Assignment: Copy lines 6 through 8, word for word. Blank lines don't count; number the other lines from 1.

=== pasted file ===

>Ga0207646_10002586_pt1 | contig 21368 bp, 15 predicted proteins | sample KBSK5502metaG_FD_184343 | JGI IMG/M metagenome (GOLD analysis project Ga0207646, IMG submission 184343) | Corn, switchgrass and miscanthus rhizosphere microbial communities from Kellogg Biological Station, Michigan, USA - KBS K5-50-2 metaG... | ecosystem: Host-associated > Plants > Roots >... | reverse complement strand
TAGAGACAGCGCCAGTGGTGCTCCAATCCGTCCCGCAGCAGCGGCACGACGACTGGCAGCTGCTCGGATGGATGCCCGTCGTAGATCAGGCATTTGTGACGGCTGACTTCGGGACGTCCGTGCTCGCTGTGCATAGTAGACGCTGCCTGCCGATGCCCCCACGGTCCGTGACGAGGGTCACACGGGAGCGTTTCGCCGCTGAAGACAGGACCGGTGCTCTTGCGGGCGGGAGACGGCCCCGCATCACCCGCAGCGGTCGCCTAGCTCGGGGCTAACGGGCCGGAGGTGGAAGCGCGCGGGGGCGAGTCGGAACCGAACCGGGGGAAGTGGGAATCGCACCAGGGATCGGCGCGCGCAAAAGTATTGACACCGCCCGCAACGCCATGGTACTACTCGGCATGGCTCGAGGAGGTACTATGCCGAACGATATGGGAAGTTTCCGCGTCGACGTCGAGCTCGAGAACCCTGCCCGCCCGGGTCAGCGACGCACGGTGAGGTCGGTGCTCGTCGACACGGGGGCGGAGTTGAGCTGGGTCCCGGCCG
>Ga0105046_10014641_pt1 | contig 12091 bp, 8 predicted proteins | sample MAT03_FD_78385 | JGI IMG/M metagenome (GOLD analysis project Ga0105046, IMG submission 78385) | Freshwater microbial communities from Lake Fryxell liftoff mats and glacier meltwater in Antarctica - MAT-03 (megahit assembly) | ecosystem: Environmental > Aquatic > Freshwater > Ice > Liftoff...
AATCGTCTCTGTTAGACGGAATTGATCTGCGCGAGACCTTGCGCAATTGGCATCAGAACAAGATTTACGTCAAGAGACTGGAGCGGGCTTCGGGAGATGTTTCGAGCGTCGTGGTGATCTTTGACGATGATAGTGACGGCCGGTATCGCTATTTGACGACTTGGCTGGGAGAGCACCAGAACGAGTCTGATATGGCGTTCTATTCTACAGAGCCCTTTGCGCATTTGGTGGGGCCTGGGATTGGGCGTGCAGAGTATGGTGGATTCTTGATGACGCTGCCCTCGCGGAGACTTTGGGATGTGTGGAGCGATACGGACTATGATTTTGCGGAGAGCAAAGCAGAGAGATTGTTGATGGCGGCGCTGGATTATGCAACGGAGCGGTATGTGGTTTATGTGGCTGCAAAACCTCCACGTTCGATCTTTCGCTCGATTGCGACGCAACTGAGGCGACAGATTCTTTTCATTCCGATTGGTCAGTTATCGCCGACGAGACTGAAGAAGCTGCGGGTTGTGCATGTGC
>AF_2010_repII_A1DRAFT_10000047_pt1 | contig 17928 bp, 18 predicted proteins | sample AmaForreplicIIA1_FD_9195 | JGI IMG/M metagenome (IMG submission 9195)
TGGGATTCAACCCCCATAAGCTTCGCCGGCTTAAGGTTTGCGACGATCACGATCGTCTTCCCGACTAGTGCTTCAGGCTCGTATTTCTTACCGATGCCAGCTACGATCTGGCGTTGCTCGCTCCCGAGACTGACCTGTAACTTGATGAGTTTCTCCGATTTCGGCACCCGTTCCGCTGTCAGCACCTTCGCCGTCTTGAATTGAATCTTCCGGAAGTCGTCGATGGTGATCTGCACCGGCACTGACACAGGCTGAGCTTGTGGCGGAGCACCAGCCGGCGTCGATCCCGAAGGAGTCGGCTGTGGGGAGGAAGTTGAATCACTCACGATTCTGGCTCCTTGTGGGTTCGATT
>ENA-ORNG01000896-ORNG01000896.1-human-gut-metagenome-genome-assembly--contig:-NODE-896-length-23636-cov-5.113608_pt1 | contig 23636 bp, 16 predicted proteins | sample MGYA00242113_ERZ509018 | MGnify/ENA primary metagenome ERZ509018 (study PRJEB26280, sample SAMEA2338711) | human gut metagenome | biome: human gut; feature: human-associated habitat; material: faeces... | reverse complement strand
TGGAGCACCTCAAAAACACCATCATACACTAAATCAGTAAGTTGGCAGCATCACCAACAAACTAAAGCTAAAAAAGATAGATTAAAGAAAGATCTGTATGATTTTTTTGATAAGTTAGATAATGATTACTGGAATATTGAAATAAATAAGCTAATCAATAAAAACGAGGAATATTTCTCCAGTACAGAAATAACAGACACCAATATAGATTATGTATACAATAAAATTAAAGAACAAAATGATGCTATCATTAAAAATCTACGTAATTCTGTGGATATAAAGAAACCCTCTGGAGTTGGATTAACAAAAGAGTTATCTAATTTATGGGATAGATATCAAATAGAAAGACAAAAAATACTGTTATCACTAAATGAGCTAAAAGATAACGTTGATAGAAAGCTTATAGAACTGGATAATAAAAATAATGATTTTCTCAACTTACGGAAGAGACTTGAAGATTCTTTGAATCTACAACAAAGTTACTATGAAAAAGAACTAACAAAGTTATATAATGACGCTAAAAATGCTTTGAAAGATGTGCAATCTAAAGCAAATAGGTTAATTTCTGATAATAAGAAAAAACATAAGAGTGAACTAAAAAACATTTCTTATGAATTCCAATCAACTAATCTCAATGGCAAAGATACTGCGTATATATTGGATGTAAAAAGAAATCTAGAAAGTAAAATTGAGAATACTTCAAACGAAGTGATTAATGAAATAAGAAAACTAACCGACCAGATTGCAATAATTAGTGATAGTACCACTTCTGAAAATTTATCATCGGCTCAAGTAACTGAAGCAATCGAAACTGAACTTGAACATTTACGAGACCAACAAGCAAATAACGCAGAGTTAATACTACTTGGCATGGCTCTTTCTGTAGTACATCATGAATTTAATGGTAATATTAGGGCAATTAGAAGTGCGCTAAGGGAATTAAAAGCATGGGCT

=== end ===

TGGGATTCAACCCCCATAAGCTTCGCCGGCTTAAGGTTTGCGACGATCACGATCGTCTTCCCGACTAGTGCTTCAGGCTCGTATTTCTTACCGATGCCAGCTACGATCTGGCGTTGCTCGCTCCCGAGACTGACCTGTAACTTGATGAGTTTCTCCGATTTCGGCACCCGTTCCGCTGTCAGCACCTTCGCCGTCTTGAATTGAATCTTCCGGAAGTCGTCGATGGTGATCTGCACCGGCACTGACACAGGCTGAGCTTGTGGCGGAGCACCAGCCGGCGTCGATCCCGAAGGAGTCGGCTGTGGGGAGGAAGTTGAATCACTCACGATTCTGGCTCCTTGTGGGTTCGATT
>ENA-ORNG01000896-ORNG01000896.1-human-gut-metagenome-genome-assembly--contig:-NODE-896-length-23636-cov-5.113608_pt1 | contig 23636 bp, 16 predicted proteins | sample MGYA00242113_ERZ509018 | MGnify/ENA primary metagenome ERZ509018 (study PRJEB26280, sample SAMEA2338711) | human gut metagenome | biome: human gut; feature: human-associated habitat; material: faeces... | reverse complement strand
TGGAGCACCTCAAAAACACCATCATACACTAAATCAGTAAGTTGGCAGCATCACCAACAAACTAAAGCTAAAAAAGATAGATTAAAGAAAGATCTGTATGATTTTTTTGATAAGTTAGATAATGATTACTGGAATATTGAAATAAATAAGCTAATCAATAAAAACGAGGAATATTTCTCCAGTACAGAAATAACAGACACCAATATAGATTATGTATACAATAAAATTAAAGAACAAAATGATGCTATCATTAAAAATCTACGTAATTCTGTGGATATAAAGAAACCCTCTGGAGTTGGATTAACAAAAGAGTTATCTAATTTATGGGATAGATATCAAATAGAAAGACAAAAAATACTGTTATCACTAAATGAGCTAAAAGATAACGTTGATAGAAAGCTTATAGAACTGGATAATAAAAATAATGATTTTCTCAACTTACGGAAGAGACTTGAAGATTCTTTGAATCTACAACAAAGTTACTATGAAAAAGAACTAACAAAGTTATATAATGACGCTAAAAATGCTTTGAAAGATGTGCAATCTAAAGCAAATAGGTTAATTTCTGATAATAAGAAAAAACATAAGAGTGAACTAAAAAACATTTCTTATGAATTCCAATCAACTAATCTCAATGGCAAAGATACTGCGTATATATTGGATGTAAAAAGAAATCTAGAAAGTAAAATTGAGAATACTTCAAACGAAGTGATTAATGAAATAAGAAAACTAACCGACCAGATTGCAATAATTAGTGATAGTACCACTTCTGAAAATTTATCATCGGCTCAAGTAACTGAAGCAATCGAAACTGAACTTGAACATTTACGAGACCAACAAGCAAATAACGCAGAGTTAATACTACTTGGCATGGCTCTTTCTGTAGTACATCATGAATTTAATGGTAATATTAGGGCAATTAGAAGTGCGCTAAGGGAATTAAAAGCATGGGCT